ASTORIA, Ore. (CN) – Advocates of local land use planning and those opposed to increasing the use of fossil fuels won a victory this week when a Clatsop County judge issued a letter of opinion saying he can’t force the county to approve a proposed liquified natural gas pipeline.
Oregon Pipeline Company wants to build the controversial 40-mile pipeline to connect a proposed natural gas terminal on the banks of the Columbia River with a transmission pipeline in the interior of the state. Columbia Riverkeeper, an environmental group that is leading the charge to stop the pipeline, claims on its website that the project would “rip across” Oregon’s forests, wetlands and farms in order to send most of the gas to California.
The Clatsop County Board of Commissioners approved the project in November 2010, but Columbia Riverkeeper appealed the decision to the state Land Use Board of Appeals.
While the appeal was pending, three new commissioners, who had campaigned on their opposition to the project, were inaugurated and the newly constituted Board of Commissioners asked to have the case returned to them for reconsideration.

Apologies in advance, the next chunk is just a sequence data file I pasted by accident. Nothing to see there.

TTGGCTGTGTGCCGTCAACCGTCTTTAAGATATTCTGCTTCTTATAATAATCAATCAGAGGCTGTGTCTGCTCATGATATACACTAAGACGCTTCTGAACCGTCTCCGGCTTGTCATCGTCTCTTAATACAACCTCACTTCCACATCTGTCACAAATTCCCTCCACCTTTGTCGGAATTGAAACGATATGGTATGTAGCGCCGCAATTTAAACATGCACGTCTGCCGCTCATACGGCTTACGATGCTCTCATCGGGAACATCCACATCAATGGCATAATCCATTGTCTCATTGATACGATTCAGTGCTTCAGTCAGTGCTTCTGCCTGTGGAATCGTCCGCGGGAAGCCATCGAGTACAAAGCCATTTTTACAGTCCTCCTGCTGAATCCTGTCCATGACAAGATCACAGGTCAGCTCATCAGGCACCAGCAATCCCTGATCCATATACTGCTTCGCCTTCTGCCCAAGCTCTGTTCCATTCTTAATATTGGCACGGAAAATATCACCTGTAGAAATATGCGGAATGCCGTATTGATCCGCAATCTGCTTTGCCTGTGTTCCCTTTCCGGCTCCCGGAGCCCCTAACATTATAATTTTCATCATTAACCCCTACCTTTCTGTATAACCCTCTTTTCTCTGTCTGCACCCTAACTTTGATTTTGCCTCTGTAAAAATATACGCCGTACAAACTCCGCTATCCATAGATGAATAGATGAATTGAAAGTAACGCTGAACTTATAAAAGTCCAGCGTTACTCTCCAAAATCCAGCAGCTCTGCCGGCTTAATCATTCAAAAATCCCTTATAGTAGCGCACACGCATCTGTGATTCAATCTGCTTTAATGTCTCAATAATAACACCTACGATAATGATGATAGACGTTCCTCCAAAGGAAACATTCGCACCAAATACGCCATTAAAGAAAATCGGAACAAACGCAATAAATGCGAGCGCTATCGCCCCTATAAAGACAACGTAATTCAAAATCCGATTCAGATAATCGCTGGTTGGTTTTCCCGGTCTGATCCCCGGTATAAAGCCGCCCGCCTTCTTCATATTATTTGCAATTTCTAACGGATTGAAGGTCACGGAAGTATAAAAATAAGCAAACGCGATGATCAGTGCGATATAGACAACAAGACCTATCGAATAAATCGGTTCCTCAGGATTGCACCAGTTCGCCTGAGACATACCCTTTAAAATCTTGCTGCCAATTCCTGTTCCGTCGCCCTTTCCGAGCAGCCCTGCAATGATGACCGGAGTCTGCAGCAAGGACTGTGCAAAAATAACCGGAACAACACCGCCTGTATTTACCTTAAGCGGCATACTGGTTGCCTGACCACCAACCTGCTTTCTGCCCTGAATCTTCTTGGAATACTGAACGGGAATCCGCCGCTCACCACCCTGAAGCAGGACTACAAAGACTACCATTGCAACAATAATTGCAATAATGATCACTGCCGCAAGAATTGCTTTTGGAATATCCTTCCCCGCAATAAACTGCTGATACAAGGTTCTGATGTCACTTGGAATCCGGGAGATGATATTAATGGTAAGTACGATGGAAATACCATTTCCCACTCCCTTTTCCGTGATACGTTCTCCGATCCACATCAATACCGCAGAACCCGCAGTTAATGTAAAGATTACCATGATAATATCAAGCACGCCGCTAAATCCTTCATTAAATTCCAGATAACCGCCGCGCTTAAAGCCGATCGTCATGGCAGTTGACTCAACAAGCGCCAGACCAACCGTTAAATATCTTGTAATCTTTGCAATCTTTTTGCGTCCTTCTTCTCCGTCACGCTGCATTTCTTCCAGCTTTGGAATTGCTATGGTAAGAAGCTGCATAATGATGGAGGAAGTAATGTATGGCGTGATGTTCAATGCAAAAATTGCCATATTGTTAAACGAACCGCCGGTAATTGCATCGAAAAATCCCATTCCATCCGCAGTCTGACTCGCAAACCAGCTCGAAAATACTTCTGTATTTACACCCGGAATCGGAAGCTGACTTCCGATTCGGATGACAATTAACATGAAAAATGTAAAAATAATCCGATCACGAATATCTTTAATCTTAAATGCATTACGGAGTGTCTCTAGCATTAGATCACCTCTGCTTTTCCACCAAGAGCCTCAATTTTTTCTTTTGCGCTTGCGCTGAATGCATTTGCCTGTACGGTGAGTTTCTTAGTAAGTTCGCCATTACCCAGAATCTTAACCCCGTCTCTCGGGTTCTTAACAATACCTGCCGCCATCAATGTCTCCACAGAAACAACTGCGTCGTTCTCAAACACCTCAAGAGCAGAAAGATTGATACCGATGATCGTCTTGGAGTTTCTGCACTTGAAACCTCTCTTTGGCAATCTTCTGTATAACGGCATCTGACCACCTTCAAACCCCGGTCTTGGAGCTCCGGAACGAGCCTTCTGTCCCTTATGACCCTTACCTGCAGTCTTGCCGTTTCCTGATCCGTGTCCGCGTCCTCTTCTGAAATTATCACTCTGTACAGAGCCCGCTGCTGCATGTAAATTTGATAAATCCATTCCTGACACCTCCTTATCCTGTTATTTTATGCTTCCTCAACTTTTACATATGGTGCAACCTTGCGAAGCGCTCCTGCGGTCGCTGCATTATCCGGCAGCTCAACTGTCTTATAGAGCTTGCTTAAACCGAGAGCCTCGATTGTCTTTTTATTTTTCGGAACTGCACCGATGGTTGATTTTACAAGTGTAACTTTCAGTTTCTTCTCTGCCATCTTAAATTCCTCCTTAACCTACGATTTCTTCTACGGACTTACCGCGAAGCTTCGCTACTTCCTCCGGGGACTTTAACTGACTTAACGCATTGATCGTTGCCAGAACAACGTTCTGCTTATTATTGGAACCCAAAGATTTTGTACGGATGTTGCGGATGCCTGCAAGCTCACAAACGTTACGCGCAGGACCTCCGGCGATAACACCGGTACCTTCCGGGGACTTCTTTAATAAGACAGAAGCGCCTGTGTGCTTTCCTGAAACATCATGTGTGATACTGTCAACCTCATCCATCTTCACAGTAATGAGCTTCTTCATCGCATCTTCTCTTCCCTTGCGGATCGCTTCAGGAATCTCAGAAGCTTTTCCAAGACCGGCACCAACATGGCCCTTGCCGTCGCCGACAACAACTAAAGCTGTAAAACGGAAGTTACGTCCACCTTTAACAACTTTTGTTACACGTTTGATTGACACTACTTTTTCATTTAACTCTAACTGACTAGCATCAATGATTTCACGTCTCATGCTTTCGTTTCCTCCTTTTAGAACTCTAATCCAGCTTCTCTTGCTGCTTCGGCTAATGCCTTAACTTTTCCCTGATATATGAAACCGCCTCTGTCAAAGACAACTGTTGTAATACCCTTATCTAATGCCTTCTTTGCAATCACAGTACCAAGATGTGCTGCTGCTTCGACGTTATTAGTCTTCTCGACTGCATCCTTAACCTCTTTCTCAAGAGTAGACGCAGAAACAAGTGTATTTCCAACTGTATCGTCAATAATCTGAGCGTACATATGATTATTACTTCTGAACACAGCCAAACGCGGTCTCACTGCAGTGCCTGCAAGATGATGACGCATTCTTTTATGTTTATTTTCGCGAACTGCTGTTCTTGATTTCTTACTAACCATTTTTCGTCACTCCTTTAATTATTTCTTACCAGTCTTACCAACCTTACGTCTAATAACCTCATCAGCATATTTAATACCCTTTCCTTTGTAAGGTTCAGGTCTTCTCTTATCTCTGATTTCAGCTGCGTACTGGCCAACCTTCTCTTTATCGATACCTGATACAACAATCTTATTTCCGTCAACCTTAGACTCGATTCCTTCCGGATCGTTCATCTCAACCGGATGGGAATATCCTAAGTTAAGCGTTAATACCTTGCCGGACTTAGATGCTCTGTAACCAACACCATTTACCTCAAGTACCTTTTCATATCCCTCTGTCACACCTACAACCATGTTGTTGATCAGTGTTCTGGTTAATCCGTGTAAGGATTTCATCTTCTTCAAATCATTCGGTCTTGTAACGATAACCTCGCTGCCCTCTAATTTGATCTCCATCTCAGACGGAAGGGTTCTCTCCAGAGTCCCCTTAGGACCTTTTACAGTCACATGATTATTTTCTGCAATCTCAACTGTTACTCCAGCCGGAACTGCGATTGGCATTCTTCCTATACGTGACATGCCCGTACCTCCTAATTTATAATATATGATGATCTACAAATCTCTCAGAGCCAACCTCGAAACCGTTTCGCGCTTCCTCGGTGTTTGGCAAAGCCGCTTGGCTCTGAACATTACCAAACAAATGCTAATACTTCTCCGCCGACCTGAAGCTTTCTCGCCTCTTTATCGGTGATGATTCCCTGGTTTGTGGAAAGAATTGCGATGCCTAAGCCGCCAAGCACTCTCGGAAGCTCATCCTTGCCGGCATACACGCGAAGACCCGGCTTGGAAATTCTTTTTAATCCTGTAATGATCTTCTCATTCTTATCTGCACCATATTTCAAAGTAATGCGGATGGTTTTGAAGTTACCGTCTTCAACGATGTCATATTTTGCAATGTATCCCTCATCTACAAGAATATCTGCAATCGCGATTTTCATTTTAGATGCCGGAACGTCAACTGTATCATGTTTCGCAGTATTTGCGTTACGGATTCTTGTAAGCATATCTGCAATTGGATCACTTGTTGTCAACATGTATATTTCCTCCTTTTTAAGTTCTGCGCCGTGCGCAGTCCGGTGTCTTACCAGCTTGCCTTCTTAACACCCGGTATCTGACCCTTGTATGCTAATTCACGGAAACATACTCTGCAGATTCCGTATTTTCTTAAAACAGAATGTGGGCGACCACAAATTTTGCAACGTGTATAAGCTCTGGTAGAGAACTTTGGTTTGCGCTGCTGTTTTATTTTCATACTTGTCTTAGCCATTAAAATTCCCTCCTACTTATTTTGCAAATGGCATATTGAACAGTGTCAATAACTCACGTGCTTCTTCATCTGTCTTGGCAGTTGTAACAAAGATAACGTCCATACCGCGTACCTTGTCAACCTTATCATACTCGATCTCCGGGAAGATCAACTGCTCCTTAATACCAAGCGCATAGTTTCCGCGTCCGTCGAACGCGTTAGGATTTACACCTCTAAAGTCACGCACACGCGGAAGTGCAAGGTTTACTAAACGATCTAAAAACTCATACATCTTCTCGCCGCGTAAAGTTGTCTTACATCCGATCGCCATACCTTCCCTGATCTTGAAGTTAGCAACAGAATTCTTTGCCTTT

Oregon Pipeline filed suit in March of this year asking the Clatsop County Circuit Court to order the county to approve its land use application because, under state law, local planning authorities have to reach a final decision on land-use applications within 150 days of accepting the application.
The company claimed the new commission’s decision to withdraw approval of the project invalidated the finality of the original approval.
Circuit Court Judge Philip Nelson said that although Oregon Pipeline is right about the delay, the commission did issue a final decision approving the project and is entitled to “affirm, modify or reverse its decision.”
And there is no set time limit for the reconsideration process, Nelson wrote, noting that the Land Use Board (LUBA) has set the limit for local reconsideration of decisions at 90 days or “within such other time as the board may allow.”
Nelson added that he lacked jurisdiction to force the commission to approve the project. In order to grant Oregon Pipeline’s request, Nelson said he would “have to disregard those statutes and appellate decisions which place the appeal process of land use decisions exclusively in LUBA’s realm.”
Earlier this month, the United States Fish and Wildlife Service issued a draft biological opinion finding that the pipeline project would not jeopardize any species considered at-risk under the Endangered Species Act. The project has been approved by the Federal Energy Regulatory Commission.